The character destroyed by multiple titles, this did that age old British trick of taking a character that everyone was bored by and doing something totally remarkable with. Firstly creating a very dark sitcom that took from Blue Jam and turned the entire Marvel universe into a laughingh stock for the Punisher to blaze his way through, then dropped the concept completely creating a dark, vibrant and hyper-realistic pulp world for the Punisher to wage war within. Adding Born and The End to the mix we saw the true action of the man who would not compromise, making Rorschach look a pissant in the process. A blast.

Freakangels Books 1 to 3 by Warren Ellis and Paul Duffield

This six-pages-a-week webcomic funded by Avatar, who also pay for Bleeding Cool, is really something else. A kinda Trainspotting-meets-Triffids, a cyberpunk John Wyndham, this feels like classic British science fiction from the fifties reinvented with modern sensibilities, decent female roles. There's a sense of duty which feels old fashioned here, with dress sense inspired by the decades since. Characters whose similarities only emphasise their state of living. And an ability to twist and turn the plot it different genre, survivalist, crime, thriller, wherever the muse leads. And every page looks drop dead gorgeous – possibly the best looking webcomic around.



A cartoon strip published in The London Paper soon became the best thing about it, an observational city girl strip that was both self obsessed and self critical. Written and born by Swedish born, British resident Maria Smedsted, it survived the cancellation of one newspaper to see it picked up by The Sun.


A very minimalist syle it's an unashamedly insular look at a certain city lifestyle, emerging as a kinda of Spaced-Meets-Sex-In-The-City that's addictive, compulsive and very cut-out-of-the-paper-and-stick=on-you-fridge-ish without sucumbing to the predictability and soulessness of the likes of Dilbert.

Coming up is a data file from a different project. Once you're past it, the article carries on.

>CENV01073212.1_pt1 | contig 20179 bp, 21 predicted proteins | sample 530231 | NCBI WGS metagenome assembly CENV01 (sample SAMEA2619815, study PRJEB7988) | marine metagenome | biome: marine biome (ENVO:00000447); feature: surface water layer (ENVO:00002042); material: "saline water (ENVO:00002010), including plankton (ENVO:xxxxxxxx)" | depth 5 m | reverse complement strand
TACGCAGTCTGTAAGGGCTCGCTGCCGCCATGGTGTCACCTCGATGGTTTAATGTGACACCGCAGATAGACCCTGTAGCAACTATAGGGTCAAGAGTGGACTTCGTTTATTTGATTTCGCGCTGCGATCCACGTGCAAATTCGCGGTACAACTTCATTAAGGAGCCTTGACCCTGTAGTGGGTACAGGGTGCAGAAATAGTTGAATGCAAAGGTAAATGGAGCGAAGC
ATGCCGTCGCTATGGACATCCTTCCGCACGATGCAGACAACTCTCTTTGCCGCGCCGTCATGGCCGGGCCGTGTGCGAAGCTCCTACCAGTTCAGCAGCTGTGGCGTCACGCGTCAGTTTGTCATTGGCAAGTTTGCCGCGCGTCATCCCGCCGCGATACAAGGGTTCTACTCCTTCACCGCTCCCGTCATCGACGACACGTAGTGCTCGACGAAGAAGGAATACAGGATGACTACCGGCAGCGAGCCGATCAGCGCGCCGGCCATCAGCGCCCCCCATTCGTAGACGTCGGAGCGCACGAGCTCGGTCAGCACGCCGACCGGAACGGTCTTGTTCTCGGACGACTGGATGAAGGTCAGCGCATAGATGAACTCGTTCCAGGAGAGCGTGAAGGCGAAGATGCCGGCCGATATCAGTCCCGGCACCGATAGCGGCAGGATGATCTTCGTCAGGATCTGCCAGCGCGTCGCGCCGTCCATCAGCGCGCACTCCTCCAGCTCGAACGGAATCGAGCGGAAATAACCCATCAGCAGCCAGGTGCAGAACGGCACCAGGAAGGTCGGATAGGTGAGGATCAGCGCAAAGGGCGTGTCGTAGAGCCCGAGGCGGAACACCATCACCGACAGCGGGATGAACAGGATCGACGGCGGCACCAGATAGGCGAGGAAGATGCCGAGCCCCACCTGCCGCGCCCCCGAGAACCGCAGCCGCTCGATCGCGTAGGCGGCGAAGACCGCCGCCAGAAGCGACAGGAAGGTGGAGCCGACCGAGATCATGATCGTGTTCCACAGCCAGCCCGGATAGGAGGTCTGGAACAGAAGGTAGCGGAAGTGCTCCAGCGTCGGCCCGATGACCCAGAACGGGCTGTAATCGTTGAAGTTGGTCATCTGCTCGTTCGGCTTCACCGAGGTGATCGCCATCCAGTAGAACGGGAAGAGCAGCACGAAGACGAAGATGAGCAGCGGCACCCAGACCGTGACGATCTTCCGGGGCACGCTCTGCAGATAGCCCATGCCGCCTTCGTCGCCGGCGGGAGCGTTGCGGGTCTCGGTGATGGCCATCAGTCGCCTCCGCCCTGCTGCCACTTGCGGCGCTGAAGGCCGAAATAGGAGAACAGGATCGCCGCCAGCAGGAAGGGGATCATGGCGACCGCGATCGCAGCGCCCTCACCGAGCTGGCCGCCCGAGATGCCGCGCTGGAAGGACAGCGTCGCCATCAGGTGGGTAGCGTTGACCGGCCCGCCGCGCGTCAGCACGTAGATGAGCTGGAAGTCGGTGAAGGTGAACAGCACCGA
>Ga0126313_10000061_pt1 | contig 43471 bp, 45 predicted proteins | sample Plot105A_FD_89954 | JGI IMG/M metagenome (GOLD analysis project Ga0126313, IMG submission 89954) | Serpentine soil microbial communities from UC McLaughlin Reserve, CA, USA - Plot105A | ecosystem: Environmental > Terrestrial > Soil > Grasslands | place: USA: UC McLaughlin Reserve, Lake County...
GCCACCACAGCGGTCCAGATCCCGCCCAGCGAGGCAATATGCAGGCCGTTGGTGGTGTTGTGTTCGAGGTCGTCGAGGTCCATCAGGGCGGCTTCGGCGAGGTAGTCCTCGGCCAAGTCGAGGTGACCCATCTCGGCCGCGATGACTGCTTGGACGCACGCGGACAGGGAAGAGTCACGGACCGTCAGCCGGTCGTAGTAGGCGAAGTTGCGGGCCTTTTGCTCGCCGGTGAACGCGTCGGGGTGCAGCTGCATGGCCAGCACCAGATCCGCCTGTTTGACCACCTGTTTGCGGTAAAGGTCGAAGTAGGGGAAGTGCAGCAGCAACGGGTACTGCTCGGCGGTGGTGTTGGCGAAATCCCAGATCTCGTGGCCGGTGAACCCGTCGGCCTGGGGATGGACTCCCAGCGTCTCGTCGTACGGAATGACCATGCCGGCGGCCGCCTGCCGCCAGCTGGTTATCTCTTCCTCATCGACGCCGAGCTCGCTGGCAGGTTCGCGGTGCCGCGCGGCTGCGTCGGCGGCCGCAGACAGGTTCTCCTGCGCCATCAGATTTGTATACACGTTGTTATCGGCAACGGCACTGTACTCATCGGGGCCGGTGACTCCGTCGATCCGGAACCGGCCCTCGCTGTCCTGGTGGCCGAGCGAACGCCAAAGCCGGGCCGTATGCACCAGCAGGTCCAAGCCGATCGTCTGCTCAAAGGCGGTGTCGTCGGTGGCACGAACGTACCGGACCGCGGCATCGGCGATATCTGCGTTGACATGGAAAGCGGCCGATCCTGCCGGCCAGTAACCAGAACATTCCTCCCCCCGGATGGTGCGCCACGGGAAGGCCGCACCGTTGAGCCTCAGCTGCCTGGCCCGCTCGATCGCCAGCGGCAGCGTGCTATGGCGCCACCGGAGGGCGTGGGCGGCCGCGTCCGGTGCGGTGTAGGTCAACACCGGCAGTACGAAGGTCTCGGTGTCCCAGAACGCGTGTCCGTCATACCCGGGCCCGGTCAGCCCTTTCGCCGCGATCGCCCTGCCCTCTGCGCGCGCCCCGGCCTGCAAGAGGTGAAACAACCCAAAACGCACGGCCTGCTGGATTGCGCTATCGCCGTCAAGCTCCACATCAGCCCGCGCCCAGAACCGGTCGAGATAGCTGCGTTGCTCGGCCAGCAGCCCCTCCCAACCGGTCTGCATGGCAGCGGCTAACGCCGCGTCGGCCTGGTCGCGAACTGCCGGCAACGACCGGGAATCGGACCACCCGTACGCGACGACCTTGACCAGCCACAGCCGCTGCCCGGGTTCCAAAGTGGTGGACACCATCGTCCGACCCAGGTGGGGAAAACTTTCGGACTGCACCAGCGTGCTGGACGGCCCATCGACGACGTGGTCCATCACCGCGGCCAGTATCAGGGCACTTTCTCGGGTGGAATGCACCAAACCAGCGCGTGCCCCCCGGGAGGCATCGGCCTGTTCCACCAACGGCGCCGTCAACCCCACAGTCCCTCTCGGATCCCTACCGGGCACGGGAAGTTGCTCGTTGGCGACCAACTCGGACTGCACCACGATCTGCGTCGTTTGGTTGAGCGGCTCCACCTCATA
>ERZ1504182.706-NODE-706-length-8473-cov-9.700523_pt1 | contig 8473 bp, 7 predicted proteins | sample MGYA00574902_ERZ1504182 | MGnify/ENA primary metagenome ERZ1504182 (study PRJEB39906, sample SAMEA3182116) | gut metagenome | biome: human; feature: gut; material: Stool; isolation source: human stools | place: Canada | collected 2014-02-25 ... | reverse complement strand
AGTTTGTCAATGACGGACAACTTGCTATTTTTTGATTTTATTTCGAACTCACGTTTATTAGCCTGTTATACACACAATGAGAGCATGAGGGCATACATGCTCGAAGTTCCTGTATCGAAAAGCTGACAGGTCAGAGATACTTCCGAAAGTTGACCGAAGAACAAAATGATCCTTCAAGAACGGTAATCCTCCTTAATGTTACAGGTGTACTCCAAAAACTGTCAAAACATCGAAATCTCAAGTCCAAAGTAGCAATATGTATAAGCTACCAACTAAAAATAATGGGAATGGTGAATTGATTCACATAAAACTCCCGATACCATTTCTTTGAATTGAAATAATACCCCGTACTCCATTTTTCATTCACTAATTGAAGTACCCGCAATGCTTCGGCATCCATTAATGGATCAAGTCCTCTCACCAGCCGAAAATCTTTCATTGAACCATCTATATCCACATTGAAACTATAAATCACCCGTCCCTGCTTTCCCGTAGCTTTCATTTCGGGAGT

A load of others

If all 6 issues of Phonogram Book 2 had come out, that might have been in there. The work of Paul Grist slipped out, as did Ennis/Dillon's  Preacher, the recent Ctrl-Alt-Shift volume, The Filth, Hope Falls, The Losers, All Star Superman, Wasted, Authority, Gutsville, Son of Man, New X-Men, The Originals, Cherubs, The Day I Swapped My Dad For Two Goldfish, Neverwhere, The Losers, Hope Falls, Tank Girl, Suburban Glamour, Faker, Viz Comic, William Blake Taxi Driver, Mammoth Book of Manga, If…, Alex, Celeb, Ultimates Vol 1 and 2 and much more. Fuck 'em. Fuck 'em all.

About Rich Johnston

Founder of Bleeding Cool. The longest-serving digital news reporter in the world, since 1992. Author of The Flying Friar, Holed Up, The Avengefuls, Doctor Who: Room With A Deja Vu, The Many Murders Of Miss Cranbourne, Chase Variant. Lives in South-West London, works from Blacks on Dean Street, shops at Piranha Comics. Father of two. Political cartoonist.

twitter   facebook square   instagram   globe